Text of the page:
Airlines Plan Egypt Evacuations as Jet Crash Blamed on Bomb

  • EasyJet says 4,500 passengers stranded by flight ban
  • Britain says it's acting on `sensitive intelligence'

Bomb-Plot Suspicion Over Egypt Crash

Travel companies led by EasyJet Plc and Thomas Cook Group Plc are preparing to evacuate about 10,000 tourists stranded in Egypt after the U.K. banned commercial flights to Sinai, citing concern that a bomb caused the crash of a Russian plane there last weekend.

EasyJet, which said Thursday it has 4,500 passengers in Egypt, will model the plan on its extraction of clients from Tunisia after a shooting in July left 30 Britons dead, with empty jets flying from the U.K. for rescue operations.

Philip Hammond at Downing Street

Photographer: Adrian Dennis/AFP via Getty Images

“EasyJet is in close contact with the U.K. government as to when we may be able to resume flights and repatriate people,” spokeswoman Anna Knowles said. “We would only do so when the government deems it safe it travel.”

The U.K.’s assessment that terrorism was the likely cause of the crash was based on “all the information available,” some of it “sensitive,” Foreign Secretary Philip Hammond said on Sky News, a position echoed by three U.S. officials speaking on condition of anonymity. President Vladimir Putin’s spokesman, Dmitry Peskov, said there’s “no basis” for that conclusion at this stage of the probe, even as Russian officials were ordered to bolster security measures in all countries where the country’s airlines fly.

Islamic State

Preliminary evidence suggested involvement by Islamic State and investigators were examining the prospect that someone -- perhaps a baggage handler or airline official -- was bribed to get a bomb onto the Metrojet airliner, two of the U.S. officials said.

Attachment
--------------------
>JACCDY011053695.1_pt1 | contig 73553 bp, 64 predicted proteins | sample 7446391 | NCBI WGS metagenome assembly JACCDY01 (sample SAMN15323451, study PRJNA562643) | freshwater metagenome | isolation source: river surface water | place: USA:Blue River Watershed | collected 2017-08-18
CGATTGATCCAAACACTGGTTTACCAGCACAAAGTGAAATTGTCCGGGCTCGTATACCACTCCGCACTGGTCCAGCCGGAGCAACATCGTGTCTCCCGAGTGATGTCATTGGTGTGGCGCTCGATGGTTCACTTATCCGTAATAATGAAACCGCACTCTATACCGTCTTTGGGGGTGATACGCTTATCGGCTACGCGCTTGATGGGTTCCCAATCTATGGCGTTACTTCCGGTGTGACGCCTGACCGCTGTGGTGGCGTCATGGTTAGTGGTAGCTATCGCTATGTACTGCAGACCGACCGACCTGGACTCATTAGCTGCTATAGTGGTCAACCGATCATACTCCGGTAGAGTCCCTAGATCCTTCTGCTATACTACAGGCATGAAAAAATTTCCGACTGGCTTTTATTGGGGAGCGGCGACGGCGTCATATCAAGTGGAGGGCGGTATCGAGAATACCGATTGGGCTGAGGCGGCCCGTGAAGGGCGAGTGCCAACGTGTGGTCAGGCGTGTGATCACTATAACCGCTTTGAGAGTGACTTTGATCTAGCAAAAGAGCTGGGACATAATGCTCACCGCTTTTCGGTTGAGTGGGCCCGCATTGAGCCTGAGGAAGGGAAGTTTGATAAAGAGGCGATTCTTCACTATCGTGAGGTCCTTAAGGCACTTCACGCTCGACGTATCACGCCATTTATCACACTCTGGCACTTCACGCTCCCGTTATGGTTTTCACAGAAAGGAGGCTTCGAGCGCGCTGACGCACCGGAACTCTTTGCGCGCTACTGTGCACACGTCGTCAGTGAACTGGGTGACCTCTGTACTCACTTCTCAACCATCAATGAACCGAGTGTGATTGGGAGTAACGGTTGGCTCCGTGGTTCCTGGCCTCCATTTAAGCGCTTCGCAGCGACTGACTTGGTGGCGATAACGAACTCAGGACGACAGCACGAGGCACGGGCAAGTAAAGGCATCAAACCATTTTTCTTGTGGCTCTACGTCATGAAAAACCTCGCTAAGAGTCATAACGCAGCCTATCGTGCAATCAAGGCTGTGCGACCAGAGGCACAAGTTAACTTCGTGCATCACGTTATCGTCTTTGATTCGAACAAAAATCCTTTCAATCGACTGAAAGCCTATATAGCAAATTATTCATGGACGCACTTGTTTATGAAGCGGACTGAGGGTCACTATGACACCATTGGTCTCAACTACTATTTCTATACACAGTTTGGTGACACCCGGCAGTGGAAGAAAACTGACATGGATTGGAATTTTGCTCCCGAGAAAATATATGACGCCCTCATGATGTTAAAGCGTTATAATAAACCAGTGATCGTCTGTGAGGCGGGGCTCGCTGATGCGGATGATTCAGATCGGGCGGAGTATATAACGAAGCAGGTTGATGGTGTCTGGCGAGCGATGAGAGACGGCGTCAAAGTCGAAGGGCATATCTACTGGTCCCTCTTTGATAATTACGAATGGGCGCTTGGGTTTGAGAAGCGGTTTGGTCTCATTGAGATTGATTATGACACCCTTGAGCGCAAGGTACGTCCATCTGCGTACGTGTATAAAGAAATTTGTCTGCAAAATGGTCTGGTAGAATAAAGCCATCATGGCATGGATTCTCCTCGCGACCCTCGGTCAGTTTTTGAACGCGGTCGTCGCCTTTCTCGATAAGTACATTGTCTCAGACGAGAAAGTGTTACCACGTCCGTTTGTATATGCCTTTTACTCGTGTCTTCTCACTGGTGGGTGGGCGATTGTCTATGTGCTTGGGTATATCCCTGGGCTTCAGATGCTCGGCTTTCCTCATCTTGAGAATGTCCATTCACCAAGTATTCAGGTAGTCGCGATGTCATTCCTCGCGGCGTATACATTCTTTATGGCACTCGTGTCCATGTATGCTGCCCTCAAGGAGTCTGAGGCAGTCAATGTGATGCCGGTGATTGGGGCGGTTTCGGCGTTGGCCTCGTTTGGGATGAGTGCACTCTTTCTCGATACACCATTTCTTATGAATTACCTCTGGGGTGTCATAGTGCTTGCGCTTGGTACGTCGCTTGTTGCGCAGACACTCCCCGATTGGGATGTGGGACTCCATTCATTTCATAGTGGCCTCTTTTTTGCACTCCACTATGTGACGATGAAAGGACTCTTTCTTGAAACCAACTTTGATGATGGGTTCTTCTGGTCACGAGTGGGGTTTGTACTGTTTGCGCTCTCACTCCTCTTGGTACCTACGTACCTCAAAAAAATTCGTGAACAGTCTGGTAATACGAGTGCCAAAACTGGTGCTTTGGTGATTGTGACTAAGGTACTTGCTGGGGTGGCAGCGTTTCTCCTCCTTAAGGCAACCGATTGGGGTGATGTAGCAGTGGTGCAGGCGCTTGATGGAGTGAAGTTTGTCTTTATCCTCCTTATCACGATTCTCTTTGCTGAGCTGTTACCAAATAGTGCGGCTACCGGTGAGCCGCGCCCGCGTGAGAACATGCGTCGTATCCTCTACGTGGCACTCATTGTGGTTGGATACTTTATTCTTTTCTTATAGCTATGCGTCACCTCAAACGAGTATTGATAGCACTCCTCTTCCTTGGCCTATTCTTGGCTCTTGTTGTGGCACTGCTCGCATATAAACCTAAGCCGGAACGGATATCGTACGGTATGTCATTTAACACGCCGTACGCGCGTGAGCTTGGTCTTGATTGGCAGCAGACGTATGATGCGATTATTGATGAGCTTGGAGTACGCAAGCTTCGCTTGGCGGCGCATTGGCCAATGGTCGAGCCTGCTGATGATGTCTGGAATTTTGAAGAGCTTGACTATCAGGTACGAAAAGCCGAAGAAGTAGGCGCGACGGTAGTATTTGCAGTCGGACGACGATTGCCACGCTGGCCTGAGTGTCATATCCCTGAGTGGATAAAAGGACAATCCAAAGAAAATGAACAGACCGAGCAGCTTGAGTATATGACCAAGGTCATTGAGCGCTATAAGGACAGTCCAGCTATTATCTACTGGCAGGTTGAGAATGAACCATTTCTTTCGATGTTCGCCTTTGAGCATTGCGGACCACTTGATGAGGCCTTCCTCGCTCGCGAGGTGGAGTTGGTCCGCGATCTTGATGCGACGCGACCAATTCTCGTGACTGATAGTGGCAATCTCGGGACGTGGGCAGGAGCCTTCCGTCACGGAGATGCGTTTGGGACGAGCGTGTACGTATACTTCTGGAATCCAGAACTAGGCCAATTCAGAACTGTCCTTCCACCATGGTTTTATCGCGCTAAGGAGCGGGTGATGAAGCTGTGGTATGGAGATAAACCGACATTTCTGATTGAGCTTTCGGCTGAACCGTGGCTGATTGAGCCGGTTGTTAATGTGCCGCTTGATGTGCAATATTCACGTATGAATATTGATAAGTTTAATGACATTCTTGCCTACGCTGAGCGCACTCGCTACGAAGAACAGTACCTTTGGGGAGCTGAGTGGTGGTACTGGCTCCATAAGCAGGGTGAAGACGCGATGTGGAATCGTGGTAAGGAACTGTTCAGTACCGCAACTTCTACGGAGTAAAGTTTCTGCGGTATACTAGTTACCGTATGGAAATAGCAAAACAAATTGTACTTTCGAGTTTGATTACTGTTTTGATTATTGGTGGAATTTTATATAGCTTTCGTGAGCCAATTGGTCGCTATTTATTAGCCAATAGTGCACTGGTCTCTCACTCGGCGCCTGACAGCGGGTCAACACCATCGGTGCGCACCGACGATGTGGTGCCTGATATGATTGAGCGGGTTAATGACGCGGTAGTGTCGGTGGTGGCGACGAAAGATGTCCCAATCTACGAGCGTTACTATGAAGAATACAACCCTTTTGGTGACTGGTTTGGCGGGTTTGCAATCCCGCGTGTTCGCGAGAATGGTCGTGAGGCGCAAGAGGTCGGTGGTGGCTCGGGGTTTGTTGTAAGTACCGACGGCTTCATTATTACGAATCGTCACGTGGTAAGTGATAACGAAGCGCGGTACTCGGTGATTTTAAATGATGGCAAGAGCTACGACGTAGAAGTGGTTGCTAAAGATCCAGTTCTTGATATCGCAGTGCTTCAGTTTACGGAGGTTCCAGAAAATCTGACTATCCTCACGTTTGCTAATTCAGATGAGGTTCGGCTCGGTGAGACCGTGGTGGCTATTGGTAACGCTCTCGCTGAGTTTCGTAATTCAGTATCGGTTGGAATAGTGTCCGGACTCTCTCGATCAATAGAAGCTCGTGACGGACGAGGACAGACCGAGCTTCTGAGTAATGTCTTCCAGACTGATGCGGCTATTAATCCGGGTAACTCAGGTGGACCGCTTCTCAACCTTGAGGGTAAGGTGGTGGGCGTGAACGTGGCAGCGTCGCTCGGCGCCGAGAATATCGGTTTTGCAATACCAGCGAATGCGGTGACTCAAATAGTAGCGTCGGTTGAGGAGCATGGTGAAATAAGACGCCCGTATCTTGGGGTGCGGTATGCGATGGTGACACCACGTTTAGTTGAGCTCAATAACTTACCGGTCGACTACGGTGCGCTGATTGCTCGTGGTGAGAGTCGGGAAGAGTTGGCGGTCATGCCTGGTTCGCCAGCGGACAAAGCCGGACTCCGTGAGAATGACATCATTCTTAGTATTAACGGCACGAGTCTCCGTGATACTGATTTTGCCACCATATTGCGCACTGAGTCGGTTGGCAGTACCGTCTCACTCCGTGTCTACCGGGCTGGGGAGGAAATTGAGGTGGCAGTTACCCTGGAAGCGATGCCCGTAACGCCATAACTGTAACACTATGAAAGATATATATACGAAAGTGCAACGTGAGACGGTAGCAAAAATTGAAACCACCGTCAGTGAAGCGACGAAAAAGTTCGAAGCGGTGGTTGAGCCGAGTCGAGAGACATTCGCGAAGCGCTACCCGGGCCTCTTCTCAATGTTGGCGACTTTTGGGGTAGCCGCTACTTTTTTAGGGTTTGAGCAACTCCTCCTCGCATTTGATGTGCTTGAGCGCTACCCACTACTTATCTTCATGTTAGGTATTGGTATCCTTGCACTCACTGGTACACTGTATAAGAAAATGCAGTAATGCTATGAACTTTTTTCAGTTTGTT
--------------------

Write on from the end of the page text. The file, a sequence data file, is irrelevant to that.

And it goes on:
The jet was downed en route from Egypt’s Sharm el-Sheikh airport to St. Petersburg, killing all 224 people on board. People purporting to represent Islamic State claimed the downing was retaliation for Russia’s bombing of the extremist group in Syria.

About 330 EasyJet customers were stranded by the cancellation of two flights Wednesday after Britain’s intervention, and a further 1,800 were due to fly out Thursday on six services. While an initial statement said flights might resume after U.K. officials review security arrangements in Sharm el-Sheikh, Hammond would say only that trips might start again before the Christmas rush.

Flights Halted

EasyJet scrapped four flights from London on Thursday, one from Manchester and one from Milan, where the Italian government has yet to comment on the cause of the crash.

Thomas Cook said it has 1,700 customers in the Red Sea resort who will be brought back in “due course,” with free accommodation to be provided in the interim. The tour operator and rival TUI AG’s Thomson arm scrapped all services through Nov. 12.

Monarch Airlines said it’s working with the Foreign Office to bring people home, and British Airways said it would put back its sole Thursday flight by one day for the moment.

The Netherlands also said Thursday that it was advising people not to travel to Sinai. Representatives of the relevant government departments in countries including Germany and France didn’t immediately respond to calls for comment.

Premature

Egypt’s civil aviation ministry, whose investigators are leading the probe, said that theories about the cause of the tragedy are no more than speculation. Investigators haven’t found any evidence or information proving the plane was downed by an on-board explosion, Civil Aviation Minister Hossam Kamal said in a statement Thursday.

While the A321’s flight-data recorder has been successfully retrieved and is ready for examination, the cockpit-voice recorder was damaged and needs further work to extract sounds from the crucial last few minutes of the flight.

The disintegration of the aircraft close to its cruising altitude, with debris spread over an area measuring 8 miles by 4 miles, nevertheless suggests that it suffered a catastrophic break up that experts agree was most likely caused by some form of attack or a structural failure.

(An earlier version of this story was corrected to specify flights were to the Sinai region.)

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